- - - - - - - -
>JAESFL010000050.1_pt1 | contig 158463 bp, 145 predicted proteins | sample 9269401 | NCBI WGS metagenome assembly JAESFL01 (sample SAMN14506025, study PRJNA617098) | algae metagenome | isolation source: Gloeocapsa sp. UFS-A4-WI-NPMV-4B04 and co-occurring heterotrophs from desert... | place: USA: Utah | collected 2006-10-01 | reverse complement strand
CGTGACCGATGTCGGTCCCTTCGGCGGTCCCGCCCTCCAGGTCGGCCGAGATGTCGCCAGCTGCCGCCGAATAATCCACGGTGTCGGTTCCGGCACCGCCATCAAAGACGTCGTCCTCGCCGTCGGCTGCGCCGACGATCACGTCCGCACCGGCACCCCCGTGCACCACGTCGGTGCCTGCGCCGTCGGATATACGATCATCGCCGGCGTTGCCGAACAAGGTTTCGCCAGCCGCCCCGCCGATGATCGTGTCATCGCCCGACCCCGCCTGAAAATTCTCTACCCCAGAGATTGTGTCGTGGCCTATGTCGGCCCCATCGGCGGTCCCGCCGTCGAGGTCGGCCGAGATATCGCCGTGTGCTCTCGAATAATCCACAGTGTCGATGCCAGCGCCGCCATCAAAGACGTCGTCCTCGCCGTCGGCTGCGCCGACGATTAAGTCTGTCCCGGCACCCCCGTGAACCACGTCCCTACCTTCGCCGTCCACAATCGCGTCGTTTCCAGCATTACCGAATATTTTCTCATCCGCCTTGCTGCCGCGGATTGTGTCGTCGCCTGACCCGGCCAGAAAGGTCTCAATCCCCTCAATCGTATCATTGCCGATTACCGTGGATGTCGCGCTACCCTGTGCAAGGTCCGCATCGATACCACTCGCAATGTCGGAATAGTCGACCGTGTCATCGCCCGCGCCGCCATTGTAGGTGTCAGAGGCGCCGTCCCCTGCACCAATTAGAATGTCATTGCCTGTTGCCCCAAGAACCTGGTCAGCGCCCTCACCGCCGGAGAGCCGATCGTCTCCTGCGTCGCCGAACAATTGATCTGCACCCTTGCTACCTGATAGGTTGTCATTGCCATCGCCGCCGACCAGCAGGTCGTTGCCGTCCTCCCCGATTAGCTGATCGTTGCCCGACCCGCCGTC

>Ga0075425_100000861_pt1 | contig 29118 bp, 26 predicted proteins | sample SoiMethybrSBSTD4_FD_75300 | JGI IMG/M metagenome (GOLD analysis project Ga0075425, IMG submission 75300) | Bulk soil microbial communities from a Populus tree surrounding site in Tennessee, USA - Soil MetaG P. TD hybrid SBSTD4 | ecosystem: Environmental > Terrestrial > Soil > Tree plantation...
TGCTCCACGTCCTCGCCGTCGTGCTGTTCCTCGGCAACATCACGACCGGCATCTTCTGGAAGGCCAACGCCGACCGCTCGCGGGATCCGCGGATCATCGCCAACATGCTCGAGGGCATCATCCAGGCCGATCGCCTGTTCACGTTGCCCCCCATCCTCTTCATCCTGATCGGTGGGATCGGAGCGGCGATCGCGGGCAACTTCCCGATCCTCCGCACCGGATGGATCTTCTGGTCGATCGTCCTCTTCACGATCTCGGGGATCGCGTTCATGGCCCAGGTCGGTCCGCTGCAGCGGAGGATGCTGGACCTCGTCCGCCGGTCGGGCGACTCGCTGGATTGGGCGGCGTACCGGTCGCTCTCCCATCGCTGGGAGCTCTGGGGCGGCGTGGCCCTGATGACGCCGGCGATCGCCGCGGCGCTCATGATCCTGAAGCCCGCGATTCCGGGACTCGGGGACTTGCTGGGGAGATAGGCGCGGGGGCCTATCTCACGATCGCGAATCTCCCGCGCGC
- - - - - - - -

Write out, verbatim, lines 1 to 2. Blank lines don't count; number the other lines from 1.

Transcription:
>JAESFL010000050.1_pt1 | contig 158463 bp, 145 predicted proteins | sample 9269401 | NCBI WGS metagenome assembly JAESFL01 (sample SAMN14506025, study PRJNA617098) | algae metagenome | isolation source: Gloeocapsa sp. UFS-A4-WI-NPMV-4B04 and co-occurring heterotrophs from desert... | place: USA: Utah | collected 2006-10-01 | reverse complement strand
CGTGACCGATGTCGGTCCCTTCGGCGGTCCCGCCCTCCAGGTCGGCCGAGATGTCGCCAGCTGCCGCCGAATAATCCACGGTGTCGGTTCCGGCACCGCCATCAAAGACGTCGTCCTCGCCGTCGGCTGCGCCGACGATCACGTCCGCACCGGCACCCCCGTGCACCACGTCGGTGCCTGCGCCGTCGGATATACGATCATCGCCGGCGTTGCCGAACAAGGTTTCGCCAGCCGCCCCGCCGATGATCGTGTCATCGCCCGACCCCGCCTGAAAATTCTCTACCCCAGAGATTGTGTCGTGGCCTATGTCGGCCCCATCGGCGGTCCCGCCGTCGAGGTCGGCCGAGATATCGCCGTGTGCTCTCGAATAATCCACAGTGTCGATGCCAGCGCCGCCATCAAAGACGTCGTCCTCGCCGTCGGCTGCGCCGACGATTAAGTCTGTCCCGGCACCCCCGTGAACCACGTCCCTACCTTCGCCGTCCACAATCGCGTCGTTTCCAGCATTACCGAATATTTTCTCATCCGCCTTGCTGCCGCGGATTGTGTCGTCGCCTGACCCGGCCAGAAAGGTCTCAATCCCCTCAATCGTATCATTGCCGATTACCGTGGATGTCGCGCTACCCTGTGCAAGGTCCGCATCGATACCACTCGCAATGTCGGAATAGTCGACCGTGTCATCGCCCGCGCCGCCATTGTAGGTGTCAGAGGCGCCGTCCCCTGCACCAATTAGAATGTCATTGCCTGTTGCCCCAAGAACCTGGTCAGCGCCCTCACCGCCGGAGAGCCGATCGTCTCCTGCGTCGCCGAACAATTGATCTGCACCCTTGCTACCTGATAGGTTGTCATTGCCATCGCCGCCGACCAGCAGGTCGTTGCCGTCCTCCCCGATTAGCTGATCGTTGCCCGACCCGCCGTC